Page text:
Tanya Stevenson's Racing UK Blog
|Saturday 21st June 2014|
My feet are shot but I’m looking to get a Spring in my step
Friday wasn’t great on the punting front, plus my feet are in agony courtesy of high heels, I’ve spread a plate big time.
There is a need to line the pockets to pay for my gym membership and to recoup, Arab Spring can help in the Duke Of Edinburgh Stakes perhaps?
His has been brought through slowly just like stable companion Cannock Chase. Both have all the makings of being a Group horse but are not being rushed.
Arab Spring was one of the best backed horses at the Dante Meeting at York and I’m sure most of you watched him bully his way to the fore and fend off all challengers.
He is a horse who won’t be flashy in his races but he gets the job done.
Standing in the betting ring and in close proximity to the rails bookmakers, including David Power you can’t help be swept up by the enthusiasm for both Sole and Slade Power.
Seeking Magic reverts to type and six furlongs having closed in on Caspian Prince at Epsom over five. He has a fortuitous draw and can keep an eye on Rocky Ground.
Royal Ascot has had everything, sunshine, hot temperatures, plenty of favourites, adrenalin pumping finishes, hard luck stories and fairytale first wins for trainers and jockeys.
The heartening factor with regards to bookmakers was that the turnover was up, the slippage was up, but was that only related to the Royal meeting? I’ll wait for Newmarket’s July meeting before I start screaming renaissance.
There have been many hefty wagers but remember most, if not all, are not cash. We now live in a cashless society and wagers such as £110,000 will become extinct until Royal Ascot next year, with the exception of Cheltenham Festival and Aintree.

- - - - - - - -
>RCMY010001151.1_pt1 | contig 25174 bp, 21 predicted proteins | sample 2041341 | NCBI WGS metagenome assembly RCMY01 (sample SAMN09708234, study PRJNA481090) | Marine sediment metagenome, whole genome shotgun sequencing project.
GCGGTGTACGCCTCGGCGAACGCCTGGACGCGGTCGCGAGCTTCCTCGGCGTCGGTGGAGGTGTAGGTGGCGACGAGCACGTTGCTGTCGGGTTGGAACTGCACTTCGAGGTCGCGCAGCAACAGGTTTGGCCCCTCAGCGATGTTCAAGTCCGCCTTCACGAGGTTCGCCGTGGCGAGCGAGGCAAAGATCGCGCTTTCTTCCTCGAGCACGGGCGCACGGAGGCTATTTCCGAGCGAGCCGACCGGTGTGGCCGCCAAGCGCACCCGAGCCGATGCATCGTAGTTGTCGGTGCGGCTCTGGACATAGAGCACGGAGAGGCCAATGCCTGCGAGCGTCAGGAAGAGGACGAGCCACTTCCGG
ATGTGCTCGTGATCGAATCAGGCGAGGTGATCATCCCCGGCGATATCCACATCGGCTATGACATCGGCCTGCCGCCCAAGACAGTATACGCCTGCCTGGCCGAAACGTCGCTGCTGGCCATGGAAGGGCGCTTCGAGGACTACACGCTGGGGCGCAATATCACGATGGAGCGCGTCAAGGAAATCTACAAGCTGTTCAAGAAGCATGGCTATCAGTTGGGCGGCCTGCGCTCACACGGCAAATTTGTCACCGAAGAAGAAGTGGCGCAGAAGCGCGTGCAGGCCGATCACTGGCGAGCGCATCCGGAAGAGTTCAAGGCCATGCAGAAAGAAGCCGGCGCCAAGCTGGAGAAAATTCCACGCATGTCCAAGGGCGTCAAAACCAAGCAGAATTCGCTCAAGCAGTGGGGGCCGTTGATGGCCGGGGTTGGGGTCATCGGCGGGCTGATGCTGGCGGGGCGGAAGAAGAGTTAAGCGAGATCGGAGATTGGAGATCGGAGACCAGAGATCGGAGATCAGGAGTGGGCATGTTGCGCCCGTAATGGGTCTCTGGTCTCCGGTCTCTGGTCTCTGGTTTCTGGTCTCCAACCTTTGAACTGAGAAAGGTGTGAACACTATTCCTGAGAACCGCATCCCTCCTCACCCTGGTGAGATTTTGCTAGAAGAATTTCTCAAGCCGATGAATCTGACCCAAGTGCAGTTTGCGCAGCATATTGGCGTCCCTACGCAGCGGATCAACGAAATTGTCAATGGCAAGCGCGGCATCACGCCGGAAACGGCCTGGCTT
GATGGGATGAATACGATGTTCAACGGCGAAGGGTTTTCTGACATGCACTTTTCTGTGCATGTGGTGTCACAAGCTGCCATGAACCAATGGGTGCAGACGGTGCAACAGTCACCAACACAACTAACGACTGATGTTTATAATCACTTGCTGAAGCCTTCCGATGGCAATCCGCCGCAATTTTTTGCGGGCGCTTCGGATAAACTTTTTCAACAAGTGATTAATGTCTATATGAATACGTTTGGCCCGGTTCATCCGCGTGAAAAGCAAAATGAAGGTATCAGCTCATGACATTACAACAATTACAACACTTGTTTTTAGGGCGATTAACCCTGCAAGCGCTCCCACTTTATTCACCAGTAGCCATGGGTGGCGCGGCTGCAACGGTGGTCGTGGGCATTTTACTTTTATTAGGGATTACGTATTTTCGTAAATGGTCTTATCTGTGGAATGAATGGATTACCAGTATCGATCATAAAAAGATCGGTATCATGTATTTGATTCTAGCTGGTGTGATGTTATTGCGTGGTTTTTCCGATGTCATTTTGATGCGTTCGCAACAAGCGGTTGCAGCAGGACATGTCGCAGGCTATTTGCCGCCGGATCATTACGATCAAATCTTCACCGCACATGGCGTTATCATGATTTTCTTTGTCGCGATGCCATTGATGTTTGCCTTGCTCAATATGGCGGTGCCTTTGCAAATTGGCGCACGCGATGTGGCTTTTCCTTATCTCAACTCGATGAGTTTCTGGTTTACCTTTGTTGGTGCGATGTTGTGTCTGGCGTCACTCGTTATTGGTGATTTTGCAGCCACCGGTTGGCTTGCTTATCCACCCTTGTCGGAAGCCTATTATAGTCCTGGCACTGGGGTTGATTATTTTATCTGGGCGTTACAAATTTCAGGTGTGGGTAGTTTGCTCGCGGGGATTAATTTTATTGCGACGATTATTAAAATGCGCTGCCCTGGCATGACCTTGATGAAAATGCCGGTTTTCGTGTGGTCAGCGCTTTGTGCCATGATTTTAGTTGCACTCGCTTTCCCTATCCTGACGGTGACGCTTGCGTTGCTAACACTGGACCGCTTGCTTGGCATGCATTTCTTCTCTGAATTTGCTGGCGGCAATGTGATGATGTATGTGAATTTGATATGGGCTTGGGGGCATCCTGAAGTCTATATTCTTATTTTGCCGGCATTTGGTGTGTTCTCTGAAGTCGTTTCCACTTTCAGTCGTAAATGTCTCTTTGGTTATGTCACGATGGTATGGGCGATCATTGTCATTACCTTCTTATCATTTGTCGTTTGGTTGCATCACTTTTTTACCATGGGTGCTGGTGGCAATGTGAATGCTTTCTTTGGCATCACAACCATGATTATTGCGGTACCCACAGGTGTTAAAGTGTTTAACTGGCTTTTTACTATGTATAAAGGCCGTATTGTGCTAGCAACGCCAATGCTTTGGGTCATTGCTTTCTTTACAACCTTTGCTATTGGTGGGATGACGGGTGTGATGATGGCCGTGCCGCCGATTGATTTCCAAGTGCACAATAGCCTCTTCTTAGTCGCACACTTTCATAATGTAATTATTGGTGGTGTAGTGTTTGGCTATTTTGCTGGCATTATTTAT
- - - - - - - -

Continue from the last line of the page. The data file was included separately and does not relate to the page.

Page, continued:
At the other meetings today and come Sunday bookmakers on the rails and in Tatts will at times struggle to take four figures on a race let alone a four-figure bet! Such is the exuberance of these wildly outlandish wagers that they mask the underlying problem that the betting rings on-course are but a whimper to the roar the sounded out almost 20 years ago.
Next week I’ll be at Newcastle, a course I love, for the Northumberland Plate, but even there on their biggest day of the year for the track the bookmakers will flinch at a bet of a £1000. That’s if they see one. The majority of investments will be £2.50 each-way, £5, £10.
What I do take exception to is the fact that only six bookmakers on the Thursday at Royal Ascot offered a 1/4 of the odds a place on the 18-runner King George V handicap. Come on boys and girls its Royal Ascot!
As for the performance of the week, that has got to be everyone coming through the turnstile as they created the atmosphere and made the meeting. Equine performance had to be Sole Power for me. If only we knew just before the 2010 Nunthorpe when he won at 100-1 what we know now!
Tanya Stevenson's Royal Ascot tips:
Tanya Stevenson's pointers:
Only two favourites have won since it became a Group One race in 2002
In 2003 Choisir completed the King’s Stand Stakes/Golden Jubilee Stakes double
Since 2002 only two three-year-olds have won – 27 have tried (2008 Kingsgate Native, 2009 Art Conniseur)
Since 2002 only one horse older than six has won – 33 have tried (2005 Cape Of Good Hope)
Eleven of the last 12 winners had all raced over seven furlongs or further (seven had won)
Seven of the last 12 winners had previously run at Royal Ascot
Over the last 12 years stalls 14, 15 & 16 have accrued three wins, four seconds and four thirds
Since 2002 all but one of the winners had run in a Group One (Five had won)
Seven of the last ten winners of the Wokingham came from the first six in the betting
Eight of the last ten winners of the Wokingham finished in the first four on their most recent run
Only two of the last ten winners had previously run at Royal Ascot
None of the last ten winners had previously run in the Wokingham Stakes
Eight of the last ten winners had run over seven furlongs
Only six favourites have won in the last 30 years
Over the last ten years 52 horses aged seven or older have tried to win the Wokingham all have failed
Only two three-year-olds have won in the last 30 years (1985 Bel Byou, 1986 Touch Of Grey)
Only one horse older than six has won since 1960 (Selhurstpark Flyer 1998)
Four horses have won the race twice latest Selhurstpark Flyer 1997, 1998
(Today York Glory & Dandy Boy will attempt to equal them)